Worship note: I’ve left in a bunch of music this time. The hymns for Palm Sunday are probably the greatest in the hymnal. Between the palm and passion lessons the choir sings a pretty arrangement of the Palm Sunday Hosanna. The Hymn of the Day was LSB 444, No Tramp of Soldiers Marching Feet, a modern hymn which keys off of Pilate’s ironic words in the gospel of John “behold your King”. Truer words were never spoken that came off a tongue so false. The closing hymn, LSB 441, Ride on Ride on in Majesty, also beautifully connects the Palms and the Passion.

Wrath for Trust


Biblical Text: John 11:1-46
Full Sermon Draft

The text contains a couple of staple funeral texts. They are more than that, but it is that connection that is part of this meditation. The greatest of the “I AM” statements is the first text – “I am the Resurrection and the Life”. The shortest verse in the bible, “Jesus wept”, is the second. Both of these are part of the larger story of Martha, Mary and Lazarus. And the repeated line is theirs. “If you had been here, our brother would not have died.”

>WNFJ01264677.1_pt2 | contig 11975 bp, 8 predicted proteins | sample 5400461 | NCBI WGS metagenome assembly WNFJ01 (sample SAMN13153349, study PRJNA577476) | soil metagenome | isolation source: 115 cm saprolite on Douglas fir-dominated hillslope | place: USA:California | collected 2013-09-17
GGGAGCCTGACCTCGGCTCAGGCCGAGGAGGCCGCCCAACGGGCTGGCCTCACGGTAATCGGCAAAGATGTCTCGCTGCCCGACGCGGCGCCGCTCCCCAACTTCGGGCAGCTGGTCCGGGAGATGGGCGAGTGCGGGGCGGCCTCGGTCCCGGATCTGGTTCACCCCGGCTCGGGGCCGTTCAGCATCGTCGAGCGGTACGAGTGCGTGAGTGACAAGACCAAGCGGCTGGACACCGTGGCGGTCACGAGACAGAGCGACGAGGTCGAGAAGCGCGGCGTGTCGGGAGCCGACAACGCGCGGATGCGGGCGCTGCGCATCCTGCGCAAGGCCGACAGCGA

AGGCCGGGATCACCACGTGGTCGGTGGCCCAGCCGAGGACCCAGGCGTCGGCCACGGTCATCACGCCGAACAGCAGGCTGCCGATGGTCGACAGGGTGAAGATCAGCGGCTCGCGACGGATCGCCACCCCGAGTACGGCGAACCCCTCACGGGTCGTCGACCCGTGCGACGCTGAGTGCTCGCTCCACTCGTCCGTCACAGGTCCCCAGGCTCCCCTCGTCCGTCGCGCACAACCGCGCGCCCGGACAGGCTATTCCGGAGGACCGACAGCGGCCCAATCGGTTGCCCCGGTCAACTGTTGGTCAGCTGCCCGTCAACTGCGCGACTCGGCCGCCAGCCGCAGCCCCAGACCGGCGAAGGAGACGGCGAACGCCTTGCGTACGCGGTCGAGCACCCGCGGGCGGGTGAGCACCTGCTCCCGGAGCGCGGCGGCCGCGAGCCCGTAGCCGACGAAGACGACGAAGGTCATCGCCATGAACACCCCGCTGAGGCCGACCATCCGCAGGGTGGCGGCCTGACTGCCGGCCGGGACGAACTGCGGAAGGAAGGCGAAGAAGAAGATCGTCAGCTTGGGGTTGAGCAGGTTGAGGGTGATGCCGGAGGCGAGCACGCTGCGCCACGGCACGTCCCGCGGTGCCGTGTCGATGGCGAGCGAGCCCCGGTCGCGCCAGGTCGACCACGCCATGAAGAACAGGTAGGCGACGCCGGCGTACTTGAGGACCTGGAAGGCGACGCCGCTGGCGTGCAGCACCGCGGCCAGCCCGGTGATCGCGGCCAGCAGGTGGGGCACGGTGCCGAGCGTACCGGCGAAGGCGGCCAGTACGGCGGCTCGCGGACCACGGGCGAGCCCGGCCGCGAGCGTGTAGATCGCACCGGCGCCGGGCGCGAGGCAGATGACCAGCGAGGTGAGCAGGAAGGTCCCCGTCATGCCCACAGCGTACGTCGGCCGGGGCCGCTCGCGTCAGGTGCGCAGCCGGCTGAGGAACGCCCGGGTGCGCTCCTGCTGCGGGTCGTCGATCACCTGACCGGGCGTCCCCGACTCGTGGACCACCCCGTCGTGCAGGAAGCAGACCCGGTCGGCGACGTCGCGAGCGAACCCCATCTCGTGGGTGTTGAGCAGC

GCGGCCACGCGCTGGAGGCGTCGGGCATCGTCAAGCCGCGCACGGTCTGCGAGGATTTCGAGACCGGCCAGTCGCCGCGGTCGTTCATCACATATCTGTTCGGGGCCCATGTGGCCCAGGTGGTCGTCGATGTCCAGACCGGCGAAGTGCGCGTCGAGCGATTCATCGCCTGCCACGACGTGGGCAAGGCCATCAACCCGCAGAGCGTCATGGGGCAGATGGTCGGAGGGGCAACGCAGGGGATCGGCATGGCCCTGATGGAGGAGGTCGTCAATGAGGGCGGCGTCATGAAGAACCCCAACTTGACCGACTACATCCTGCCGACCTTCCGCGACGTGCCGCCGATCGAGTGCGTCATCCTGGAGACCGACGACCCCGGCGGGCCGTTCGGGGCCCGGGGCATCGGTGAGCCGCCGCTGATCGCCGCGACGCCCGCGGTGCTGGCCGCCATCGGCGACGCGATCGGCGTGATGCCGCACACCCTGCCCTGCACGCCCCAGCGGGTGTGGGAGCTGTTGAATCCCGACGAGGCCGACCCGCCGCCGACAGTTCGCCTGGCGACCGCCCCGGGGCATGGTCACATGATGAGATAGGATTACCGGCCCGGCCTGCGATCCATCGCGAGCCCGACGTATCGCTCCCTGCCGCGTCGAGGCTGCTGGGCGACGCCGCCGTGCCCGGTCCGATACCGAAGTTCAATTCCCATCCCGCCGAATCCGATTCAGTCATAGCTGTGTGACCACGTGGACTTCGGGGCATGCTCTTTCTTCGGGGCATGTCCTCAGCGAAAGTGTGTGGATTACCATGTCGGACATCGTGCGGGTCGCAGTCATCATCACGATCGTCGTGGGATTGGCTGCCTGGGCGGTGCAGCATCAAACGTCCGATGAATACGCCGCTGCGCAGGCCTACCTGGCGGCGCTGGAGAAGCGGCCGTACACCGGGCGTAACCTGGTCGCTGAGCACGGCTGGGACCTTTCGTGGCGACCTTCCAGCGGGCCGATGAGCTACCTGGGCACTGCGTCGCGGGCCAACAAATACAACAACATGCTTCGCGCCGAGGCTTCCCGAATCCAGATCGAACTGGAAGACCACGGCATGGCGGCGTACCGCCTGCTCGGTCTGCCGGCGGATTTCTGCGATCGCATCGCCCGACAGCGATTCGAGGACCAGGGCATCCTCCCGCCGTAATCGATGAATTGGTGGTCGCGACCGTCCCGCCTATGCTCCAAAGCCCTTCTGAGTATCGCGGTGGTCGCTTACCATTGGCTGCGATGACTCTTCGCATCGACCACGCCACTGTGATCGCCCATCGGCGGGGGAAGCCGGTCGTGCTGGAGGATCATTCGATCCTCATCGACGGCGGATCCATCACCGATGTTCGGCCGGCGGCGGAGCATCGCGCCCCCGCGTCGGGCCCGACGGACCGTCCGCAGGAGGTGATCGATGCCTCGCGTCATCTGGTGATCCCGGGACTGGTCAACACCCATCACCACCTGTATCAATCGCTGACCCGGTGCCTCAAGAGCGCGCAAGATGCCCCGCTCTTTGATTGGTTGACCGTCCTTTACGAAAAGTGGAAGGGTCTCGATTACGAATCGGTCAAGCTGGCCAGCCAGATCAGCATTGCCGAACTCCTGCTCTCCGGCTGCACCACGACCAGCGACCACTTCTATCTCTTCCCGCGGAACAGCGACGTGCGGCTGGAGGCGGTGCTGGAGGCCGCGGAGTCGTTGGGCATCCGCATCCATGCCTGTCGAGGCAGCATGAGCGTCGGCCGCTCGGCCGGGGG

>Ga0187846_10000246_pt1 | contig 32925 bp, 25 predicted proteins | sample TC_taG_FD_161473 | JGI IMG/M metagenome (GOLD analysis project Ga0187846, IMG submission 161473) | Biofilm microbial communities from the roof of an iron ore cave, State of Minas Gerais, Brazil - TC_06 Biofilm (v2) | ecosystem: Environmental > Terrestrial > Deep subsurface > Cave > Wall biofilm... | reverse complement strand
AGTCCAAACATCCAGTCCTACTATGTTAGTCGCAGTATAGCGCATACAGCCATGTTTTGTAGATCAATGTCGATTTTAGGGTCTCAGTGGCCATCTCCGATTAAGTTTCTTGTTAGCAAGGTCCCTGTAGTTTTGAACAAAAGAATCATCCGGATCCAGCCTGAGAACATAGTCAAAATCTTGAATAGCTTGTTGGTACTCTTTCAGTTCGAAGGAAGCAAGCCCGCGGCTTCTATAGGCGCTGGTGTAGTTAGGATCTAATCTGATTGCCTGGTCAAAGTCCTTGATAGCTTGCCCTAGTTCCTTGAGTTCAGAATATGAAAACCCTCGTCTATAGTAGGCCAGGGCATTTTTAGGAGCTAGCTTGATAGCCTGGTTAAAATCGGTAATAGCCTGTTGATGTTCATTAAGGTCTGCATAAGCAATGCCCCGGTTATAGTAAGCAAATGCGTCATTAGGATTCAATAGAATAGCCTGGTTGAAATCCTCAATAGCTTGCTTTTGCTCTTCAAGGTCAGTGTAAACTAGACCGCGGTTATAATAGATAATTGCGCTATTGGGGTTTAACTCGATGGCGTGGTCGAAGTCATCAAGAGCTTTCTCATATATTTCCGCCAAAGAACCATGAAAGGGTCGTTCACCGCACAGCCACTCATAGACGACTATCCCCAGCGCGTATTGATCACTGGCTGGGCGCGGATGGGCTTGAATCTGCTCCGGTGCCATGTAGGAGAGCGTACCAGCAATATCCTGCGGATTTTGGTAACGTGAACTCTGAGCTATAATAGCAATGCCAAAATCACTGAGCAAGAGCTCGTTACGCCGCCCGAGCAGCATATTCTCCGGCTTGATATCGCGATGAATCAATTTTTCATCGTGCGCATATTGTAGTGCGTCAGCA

This sermon is a personal reflection on those words. I hope that it carries the gospel.

Worship Note: Two points. First, we got our new organ this week. I believe you might he a much clearer sound. Second, today was a good day to sing some of the great Lenten hymns. The one I left in the recording is LSB 435, Come to Calvary’s Holy Mountain. I believe it carries the themes of resurrection and the life, a God who keeps his promises.

The Moral Calculus

Text: John 9:1-41
Full Sermon Draft

The question of suffering is one of the constant ones of modernity. The curmudgeon in me wants to draw a graph showing interest is the problem of suffering going straight up over time and actual suffering has gone down over the same time, but a smart person once told me that “yes, suffering may be comparatively less, but it is still mine.”

The disciples ask a question that is full of assumptions about how God and the moral calculus works. Jesus’ answer bears directly on suffering, and gets to the heart of the gospel. The moral calculus doesn’t balance. At least not how we think. This sermon attempts to examine that fact in the light of Jesus who says “I am the light of the World”.